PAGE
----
Difference between revisions of "Flameman/routerstation-pro"

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For more interesting projects done by Flameman, be sure to check out his [[Flameman#master_index|project index]]
For more interesting projects done by Flameman&Legacy, be sure to check out their [[Flameman#master_index|project index]]
this page is under development ...
this page is under development ...
= main =
The RouterStation Pro is an Atheros AR7161 MIPS.v2-based board. Geared towards networking applications, it has all of the usual features as well as three type IIIA mini-PCI slots and an on-board 3-port 10/100/1000 Ethernet switch, in addition to the 10/100/1000 Ethernet WAN port which supports Power-over-Ethernet.
Architecture: MIPS.v2, BigEndian
Vendor: Atheros
Bootloader: RedBoot
System-On-Chip: Atheros MIPS 24K
CPU Speed: 680 Mhz
Flash size: 16 MiB
Wireless: 3x 32-bit Mini-PCI slots (None included)
Switch: Ethernet Phy switch, ADMTEK "Infineon" ADM6996FC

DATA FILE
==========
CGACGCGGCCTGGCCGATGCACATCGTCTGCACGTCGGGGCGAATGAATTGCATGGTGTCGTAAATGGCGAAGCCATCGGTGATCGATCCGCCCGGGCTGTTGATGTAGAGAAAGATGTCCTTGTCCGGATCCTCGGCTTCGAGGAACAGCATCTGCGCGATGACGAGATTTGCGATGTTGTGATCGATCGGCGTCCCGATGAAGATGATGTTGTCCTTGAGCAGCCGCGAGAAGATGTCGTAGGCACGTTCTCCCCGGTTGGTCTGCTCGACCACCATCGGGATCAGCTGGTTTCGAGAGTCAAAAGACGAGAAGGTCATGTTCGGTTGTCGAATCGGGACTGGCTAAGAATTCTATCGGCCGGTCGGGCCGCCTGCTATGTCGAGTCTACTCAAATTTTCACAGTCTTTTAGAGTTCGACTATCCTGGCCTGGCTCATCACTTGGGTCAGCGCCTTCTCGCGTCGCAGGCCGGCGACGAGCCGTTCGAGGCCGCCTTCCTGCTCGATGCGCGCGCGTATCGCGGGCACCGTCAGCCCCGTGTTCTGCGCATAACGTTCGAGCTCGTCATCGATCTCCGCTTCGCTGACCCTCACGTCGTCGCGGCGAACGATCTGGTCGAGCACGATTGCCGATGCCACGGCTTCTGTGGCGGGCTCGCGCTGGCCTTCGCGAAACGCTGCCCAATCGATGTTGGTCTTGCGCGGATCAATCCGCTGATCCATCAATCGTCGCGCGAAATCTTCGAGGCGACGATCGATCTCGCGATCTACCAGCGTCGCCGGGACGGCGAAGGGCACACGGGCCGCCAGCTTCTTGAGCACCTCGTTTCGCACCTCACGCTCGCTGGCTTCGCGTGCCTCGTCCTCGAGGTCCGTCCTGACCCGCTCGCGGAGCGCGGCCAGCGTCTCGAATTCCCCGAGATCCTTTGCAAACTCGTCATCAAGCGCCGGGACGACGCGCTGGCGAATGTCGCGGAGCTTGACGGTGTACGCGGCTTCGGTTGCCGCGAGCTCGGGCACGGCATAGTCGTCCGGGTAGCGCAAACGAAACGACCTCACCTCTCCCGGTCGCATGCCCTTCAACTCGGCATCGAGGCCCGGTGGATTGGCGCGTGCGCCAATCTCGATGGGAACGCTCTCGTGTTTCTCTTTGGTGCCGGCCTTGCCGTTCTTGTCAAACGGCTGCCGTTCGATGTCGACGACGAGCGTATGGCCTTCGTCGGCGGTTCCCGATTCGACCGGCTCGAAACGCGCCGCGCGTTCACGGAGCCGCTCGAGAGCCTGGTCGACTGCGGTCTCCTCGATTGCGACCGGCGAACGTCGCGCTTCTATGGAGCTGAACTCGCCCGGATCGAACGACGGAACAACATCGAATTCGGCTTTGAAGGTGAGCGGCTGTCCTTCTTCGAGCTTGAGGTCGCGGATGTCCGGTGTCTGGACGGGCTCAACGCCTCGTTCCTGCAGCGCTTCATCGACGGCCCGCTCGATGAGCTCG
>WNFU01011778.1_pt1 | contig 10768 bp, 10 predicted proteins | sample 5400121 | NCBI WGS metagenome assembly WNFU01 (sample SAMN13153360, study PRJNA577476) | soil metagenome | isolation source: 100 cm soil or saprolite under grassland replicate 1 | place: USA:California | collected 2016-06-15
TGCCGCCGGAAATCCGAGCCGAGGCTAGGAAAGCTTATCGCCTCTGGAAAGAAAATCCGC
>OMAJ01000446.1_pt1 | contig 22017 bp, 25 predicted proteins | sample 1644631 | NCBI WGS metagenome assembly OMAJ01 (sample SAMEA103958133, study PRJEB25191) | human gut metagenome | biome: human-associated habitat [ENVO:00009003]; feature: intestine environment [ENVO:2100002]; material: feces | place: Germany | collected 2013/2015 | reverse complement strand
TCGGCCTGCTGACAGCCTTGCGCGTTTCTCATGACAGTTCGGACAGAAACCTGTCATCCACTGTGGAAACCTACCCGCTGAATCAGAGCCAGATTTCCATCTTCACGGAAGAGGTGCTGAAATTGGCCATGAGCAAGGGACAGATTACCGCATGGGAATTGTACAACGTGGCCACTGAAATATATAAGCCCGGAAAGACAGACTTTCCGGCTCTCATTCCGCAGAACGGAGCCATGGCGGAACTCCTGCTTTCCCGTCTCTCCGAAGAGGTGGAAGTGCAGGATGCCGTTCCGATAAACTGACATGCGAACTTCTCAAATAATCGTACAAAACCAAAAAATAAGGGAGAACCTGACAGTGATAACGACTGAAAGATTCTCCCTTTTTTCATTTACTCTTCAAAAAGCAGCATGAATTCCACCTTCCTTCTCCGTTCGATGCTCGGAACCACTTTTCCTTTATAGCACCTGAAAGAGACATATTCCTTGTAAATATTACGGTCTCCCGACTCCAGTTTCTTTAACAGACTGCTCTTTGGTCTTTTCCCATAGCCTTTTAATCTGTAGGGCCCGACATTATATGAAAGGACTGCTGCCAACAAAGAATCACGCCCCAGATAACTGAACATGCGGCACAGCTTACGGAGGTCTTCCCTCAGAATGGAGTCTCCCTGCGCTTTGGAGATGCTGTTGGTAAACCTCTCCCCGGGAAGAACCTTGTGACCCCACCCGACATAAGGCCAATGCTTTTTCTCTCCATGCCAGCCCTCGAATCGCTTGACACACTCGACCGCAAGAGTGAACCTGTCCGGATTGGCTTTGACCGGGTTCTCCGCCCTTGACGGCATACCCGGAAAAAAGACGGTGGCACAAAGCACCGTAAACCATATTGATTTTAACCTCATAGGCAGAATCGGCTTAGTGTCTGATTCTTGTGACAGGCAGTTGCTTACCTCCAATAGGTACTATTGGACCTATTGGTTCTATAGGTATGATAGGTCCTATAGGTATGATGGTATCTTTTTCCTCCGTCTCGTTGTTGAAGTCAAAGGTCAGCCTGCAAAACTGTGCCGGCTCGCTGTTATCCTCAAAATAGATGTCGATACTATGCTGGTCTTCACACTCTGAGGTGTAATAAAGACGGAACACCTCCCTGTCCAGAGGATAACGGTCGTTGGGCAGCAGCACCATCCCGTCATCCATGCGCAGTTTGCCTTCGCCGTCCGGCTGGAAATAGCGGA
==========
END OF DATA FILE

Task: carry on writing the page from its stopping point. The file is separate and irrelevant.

Ethernet ports: 3x 10/100 BASE-TX (Cat. 5, RJ-45) Ethernet Interface with PoE on WAN
USB: Yes v2.0
Serial: Yes
== Boot Process ==
The RouterStation uses RedBoot as its boot loader. In the default configuration (shipping as of December 2008), a basic Linux kernel and BusyBox userspace is loaded from flash. The RedBoot boot sequence can be interrupted and a kernel loaded via TFTP instead.
RedBoot uses the WAN port for its network interface.
Once the system is booted, login with username/password ubnt to access the shell.
=== memory layout ===
Board: Ubiquiti RouterStation PRO
Arch: ar7100pro
  RAM: 0x80000000-0x88000000, [0x8003bf00-0x87fe1000] available
Flash: 0xbf000000-0xc0000000, in 256 blocks of 0x00010000 bytes each
=== redboot ===
load -r -b 0x80040000 -h gentoo-ubiquiti
==== linux kernel ====
expected lzma compressed kernel ( -d means decompress )
RedBoot> cache off
RedBoot> fis load -d -e kernel
RedBoot> go
i am integrating to mips-v2 ar71xx, a lot of patches to be committed
== doc ==
== an idea to install openWrt ==
=== Setup instructions ===
You will need the following:
* A serial cable - female to female (or female to male + gender changer). The cable must be straight through, *not* a null modem cable.
* USB flash drive or hard disk that is able to be powered from the board's USB port.
* tftp server installed on your workstation.
=== Preparation ===